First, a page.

When I first started HBO’s The Last of Us, I had little knowledge of the video game and did not expect anything beyond cordyceps-infected zombies and Pedro Pascal. Like many of my peers though, I got sucked into the show and experienced a whirlwind of emotional turmoil every Sunday that left me feeling hollow and wanting more. It’s the perfect morbid distraction from daily life, and is undoubtedly one of the better shows I’ve watched in the last few years. But, one thing I did not expect was how much the series made me think about sustainability.
In my opinion, a sustainable society is one that can operate without impeding on the natural processes that surround it. Eco-friendly communities only produce what they need, they are free from high levels of consumerism and excessive resource consumption. Sustainability extends beyond direct environmental impacts as well; green societies are able to support the livelihood of all members, regardless of profession, identity, or otherwise. All voices are heard and recognized, and decisions are truly democratic. Ideally as well, there is a general culture of respect among everyone, and public goods would be cared for by all. It sounds like an idealistic concept for sure, but I was surprised to see how often my views of sustainability appeared in the show.
I’m sure most people probably don’t think too much about the environmental situation amongst the variety of horrors that main characters Joel and Ellie face on the regular; it’s not even something that I dwelled on until the halfway point of the series. Most scenes occur either in the wilderness, within a quarantine zone (QZ), or inside some abandoned city. Viewers see several scenes depicting the dilapidated cityscapes and crumbling modern infrastructure, absent of human presence. This is all to be expected in a post-apocalyptic setting where the human race has shifted its focus from developing the world to instead trying to survive it. But, despite this hellish landscape, I could not help thinking about how this cataclysmic event forced humanity to adopt more sustainable ways of living, and how this connects to our modern day climate crisis.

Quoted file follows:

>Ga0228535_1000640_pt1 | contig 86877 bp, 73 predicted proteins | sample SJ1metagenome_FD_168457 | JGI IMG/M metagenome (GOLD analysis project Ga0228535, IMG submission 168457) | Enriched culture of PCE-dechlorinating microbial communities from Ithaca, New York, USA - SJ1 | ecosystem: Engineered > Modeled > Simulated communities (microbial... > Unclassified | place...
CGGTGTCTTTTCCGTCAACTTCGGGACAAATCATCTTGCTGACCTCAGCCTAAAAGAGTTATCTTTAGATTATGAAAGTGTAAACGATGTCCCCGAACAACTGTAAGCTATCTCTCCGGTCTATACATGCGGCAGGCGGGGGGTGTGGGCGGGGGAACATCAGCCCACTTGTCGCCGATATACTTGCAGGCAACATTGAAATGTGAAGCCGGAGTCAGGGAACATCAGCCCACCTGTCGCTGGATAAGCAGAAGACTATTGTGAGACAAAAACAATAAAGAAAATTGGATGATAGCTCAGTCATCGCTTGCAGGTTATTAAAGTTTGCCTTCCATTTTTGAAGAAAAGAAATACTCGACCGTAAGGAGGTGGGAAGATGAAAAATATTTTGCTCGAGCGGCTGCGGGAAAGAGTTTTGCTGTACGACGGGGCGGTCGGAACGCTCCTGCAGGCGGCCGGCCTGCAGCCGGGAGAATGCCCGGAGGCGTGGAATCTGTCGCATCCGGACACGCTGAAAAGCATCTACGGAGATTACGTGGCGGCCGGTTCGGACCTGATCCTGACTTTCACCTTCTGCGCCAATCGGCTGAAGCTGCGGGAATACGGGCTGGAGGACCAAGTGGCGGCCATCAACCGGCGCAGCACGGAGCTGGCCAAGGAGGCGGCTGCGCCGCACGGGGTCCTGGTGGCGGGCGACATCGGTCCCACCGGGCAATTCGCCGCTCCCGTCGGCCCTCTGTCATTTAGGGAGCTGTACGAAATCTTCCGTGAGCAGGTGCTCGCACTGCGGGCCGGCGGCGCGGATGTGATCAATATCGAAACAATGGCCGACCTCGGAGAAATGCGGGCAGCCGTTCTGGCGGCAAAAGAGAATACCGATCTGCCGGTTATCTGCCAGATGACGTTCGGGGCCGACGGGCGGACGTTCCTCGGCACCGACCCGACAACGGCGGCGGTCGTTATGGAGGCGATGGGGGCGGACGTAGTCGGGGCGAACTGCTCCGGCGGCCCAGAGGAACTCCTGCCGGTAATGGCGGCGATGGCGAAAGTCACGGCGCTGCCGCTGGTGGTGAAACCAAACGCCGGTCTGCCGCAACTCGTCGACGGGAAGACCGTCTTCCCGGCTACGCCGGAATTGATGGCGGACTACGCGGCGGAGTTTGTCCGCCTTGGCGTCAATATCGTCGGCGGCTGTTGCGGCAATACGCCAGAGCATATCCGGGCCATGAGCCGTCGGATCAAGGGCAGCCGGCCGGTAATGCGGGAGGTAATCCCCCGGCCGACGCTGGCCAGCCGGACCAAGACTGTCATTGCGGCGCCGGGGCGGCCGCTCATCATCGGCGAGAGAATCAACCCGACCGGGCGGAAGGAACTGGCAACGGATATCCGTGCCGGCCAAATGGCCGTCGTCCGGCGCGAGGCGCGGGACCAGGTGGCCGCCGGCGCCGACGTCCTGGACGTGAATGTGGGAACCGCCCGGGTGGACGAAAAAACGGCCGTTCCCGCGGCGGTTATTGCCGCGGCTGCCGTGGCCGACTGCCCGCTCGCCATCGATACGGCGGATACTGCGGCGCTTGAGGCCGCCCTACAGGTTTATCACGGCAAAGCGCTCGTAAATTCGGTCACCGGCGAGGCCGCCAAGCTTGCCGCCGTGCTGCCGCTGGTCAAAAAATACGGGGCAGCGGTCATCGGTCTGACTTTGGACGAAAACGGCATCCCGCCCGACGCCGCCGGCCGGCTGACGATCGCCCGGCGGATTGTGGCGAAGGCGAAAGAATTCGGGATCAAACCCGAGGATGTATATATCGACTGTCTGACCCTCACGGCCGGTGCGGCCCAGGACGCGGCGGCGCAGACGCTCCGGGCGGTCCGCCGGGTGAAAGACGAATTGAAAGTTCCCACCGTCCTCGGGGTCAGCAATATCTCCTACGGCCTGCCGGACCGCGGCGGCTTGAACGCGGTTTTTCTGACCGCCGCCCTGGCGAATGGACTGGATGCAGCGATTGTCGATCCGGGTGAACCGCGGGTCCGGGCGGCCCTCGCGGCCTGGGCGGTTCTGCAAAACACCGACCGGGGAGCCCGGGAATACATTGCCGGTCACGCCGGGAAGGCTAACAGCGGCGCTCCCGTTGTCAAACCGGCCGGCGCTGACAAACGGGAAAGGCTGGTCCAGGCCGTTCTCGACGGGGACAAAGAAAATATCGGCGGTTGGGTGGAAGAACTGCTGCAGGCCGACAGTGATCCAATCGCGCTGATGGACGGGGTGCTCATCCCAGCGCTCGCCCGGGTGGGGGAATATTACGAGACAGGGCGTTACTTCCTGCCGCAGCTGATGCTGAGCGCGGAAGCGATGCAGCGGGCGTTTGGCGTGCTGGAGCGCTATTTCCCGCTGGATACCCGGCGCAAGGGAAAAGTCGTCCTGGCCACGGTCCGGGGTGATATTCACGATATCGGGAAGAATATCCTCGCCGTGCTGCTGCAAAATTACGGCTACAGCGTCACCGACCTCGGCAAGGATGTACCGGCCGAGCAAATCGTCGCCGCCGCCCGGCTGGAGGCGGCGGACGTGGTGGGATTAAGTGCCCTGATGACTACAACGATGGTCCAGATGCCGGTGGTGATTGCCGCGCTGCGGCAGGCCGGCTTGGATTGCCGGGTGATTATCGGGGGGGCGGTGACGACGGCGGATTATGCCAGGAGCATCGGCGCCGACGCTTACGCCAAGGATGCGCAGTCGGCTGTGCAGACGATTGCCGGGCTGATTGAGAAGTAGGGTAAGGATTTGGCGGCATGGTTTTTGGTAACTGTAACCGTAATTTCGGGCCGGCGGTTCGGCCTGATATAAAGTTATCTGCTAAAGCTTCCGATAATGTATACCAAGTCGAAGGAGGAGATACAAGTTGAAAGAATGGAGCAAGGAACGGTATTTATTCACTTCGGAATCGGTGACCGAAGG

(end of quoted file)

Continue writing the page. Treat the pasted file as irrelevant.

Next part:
During episode 6, Joel and Ellie travel to one of the quarantine zones in the western United States. This QZ was perhaps one of the only ones we get to see in much depth, but it serves as the perfect example for how sustainable living was achieved on a community scale, a practice which was incredibly rare prior to the fungal outbreak. The townspeople created their own economic system that was based on bartering and trading, the U.S. dollar was totally obsolete. The lack of physical money meant that no one had large shares of wealth and no one was attempting to make a profit off of their transactions. Instead, everyone focused mainly on obtaining only their needs, and they were mindful of what others around them needed too.
This QZ also drew all their power from a nearby dam which the townspeople repaired themselves. Water is a much more environmentally-friendly energy source than fossil fuels, and even when gas was used it was only done so when absolutely necessary. No one possessed a car either, all transportation was done either on-foot or by horseback. All things considered, the town was as close to carbon neutral as they could get while still enjoying basic amenities.
Even the governmental structure of this QZ met my idea of sustainability. While I would say the other quarantine zones followed similar day-to-day practices as the town in episode 6, they certainly did not have sustainable government systems. One of them is controlled by FEDRA, a corrupt authoritarian regime which was widely hated by the residents, and another was controlled by a group of FEDRA-usurpers, who also kind of sucked in the end. But, the town in episode 6 is different. They had a totally democratic system free from any totalitarian or complacent government, with quasi-elected leaders and defined roles for the citizens. It may not have been perfect, but for me it was a breath of fresh air compared to the governments we had previously seen (or experienced).
What really got me thinking about all of this though was how ominously similar it felt to our current climate crisis. As someone studying the environment, I question what the future of our planet looks like every day. I want to make change in the world for the better, but when I think about how little people seem to care I start feeling hopeless. We can’t create a sustainable world when the government, the businesses, and even most of the people are complacent. I fear that the only thing that will actually force human society to earnestly pursue a sustainable world is a cataclysmic event, just like in The Last of Us. While I doubt brain-controlling fungi await us in the future, I do think widespread weather catastrophes, food shortages, species extinctions, or any other climate-induced effect will. Regardless of what happens, I do applaud The Last of Us for reminding me of the power of human resilience, and I can only hope that we as a species can come together to make real change for the future to avoid the very real horrors presented in the show.